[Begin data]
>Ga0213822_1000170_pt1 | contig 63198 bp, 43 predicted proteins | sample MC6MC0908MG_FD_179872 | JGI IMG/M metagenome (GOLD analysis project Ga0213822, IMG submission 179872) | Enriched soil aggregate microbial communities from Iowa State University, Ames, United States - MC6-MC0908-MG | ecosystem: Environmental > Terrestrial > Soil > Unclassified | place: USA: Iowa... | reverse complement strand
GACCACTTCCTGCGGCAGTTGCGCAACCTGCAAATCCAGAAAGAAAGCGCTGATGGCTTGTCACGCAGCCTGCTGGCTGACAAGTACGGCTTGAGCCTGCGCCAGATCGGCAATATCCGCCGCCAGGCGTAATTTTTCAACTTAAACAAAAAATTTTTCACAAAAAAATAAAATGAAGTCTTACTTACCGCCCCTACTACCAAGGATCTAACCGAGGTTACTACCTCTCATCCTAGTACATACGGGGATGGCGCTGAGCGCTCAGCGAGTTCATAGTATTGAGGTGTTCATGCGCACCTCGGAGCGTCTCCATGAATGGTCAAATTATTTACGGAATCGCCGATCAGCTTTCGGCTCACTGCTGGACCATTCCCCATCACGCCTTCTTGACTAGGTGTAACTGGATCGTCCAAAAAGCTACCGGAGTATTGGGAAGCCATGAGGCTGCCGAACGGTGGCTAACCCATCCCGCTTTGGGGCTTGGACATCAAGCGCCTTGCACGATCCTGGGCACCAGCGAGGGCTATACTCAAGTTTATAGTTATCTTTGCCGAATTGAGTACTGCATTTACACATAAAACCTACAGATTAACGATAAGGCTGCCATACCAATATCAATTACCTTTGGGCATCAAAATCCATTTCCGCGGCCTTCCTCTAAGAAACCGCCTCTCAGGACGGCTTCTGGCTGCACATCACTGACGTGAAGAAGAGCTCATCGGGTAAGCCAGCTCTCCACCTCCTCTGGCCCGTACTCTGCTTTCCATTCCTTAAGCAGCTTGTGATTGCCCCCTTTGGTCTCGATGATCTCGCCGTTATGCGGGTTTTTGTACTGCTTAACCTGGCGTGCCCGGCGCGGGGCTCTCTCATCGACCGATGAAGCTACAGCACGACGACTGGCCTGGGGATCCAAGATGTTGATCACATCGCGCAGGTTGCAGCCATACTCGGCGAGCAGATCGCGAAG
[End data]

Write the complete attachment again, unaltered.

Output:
>Ga0213822_1000170_pt1 | contig 63198 bp, 43 predicted proteins | sample MC6MC0908MG_FD_179872 | JGI IMG/M metagenome (GOLD analysis project Ga0213822, IMG submission 179872) | Enriched soil aggregate microbial communities from Iowa State University, Ames, United States - MC6-MC0908-MG | ecosystem: Environmental > Terrestrial > Soil > Unclassified | place: USA: Iowa... | reverse complement strand
GACCACTTCCTGCGGCAGTTGCGCAACCTGCAAATCCAGAAAGAAAGCGCTGATGGCTTGTCACGCAGCCTGCTGGCTGACAAGTACGGCTTGAGCCTGCGCCAGATCGGCAATATCCGCCGCCAGGCGTAATTTTTCAACTTAAACAAAAAATTTTTCACAAAAAAATAAAATGAAGTCTTACTTACCGCCCCTACTACCAAGGATCTAACCGAGGTTACTACCTCTCATCCTAGTACATACGGGGATGGCGCTGAGCGCTCAGCGAGTTCATAGTATTGAGGTGTTCATGCGCACCTCGGAGCGTCTCCATGAATGGTCAAATTATTTACGGAATCGCCGATCAGCTTTCGGCTCACTGCTGGACCATTCCCCATCACGCCTTCTTGACTAGGTGTAACTGGATCGTCCAAAAAGCTACCGGAGTATTGGGAAGCCATGAGGCTGCCGAACGGTGGCTAACCCATCCCGCTTTGGGGCTTGGACATCAAGCGCCTTGCACGATCCTGGGCACCAGCGAGGGCTATACTCAAGTTTATAGTTATCTTTGCCGAATTGAGTACTGCATTTACACATAAAACCTACAGATTAACGATAAGGCTGCCATACCAATATCAATTACCTTTGGGCATCAAAATCCATTTCCGCGGCCTTCCTCTAAGAAACCGCCTCTCAGGACGGCTTCTGGCTGCACATCACTGACGTGAAGAAGAGCTCATCGGGTAAGCCAGCTCTCCACCTCCTCTGGCCCGTACTCTGCTTTCCATTCCTTAAGCAGCTTGTGATTGCCCCCTTTGGTCTCGATGATCTCGCCGTTATGCGGGTTTTTGTACTGCTTAACCTGGCGTGCCCGGCGCGGGGCTCTCTCATCGACCGATGAAGCTACAGCACGACGACTGGCCTGGGGATCCAAGATGTTGATCACATCGCGCAGGTTGCAGCCATACTCGGCGAGCAGATCGCGAAG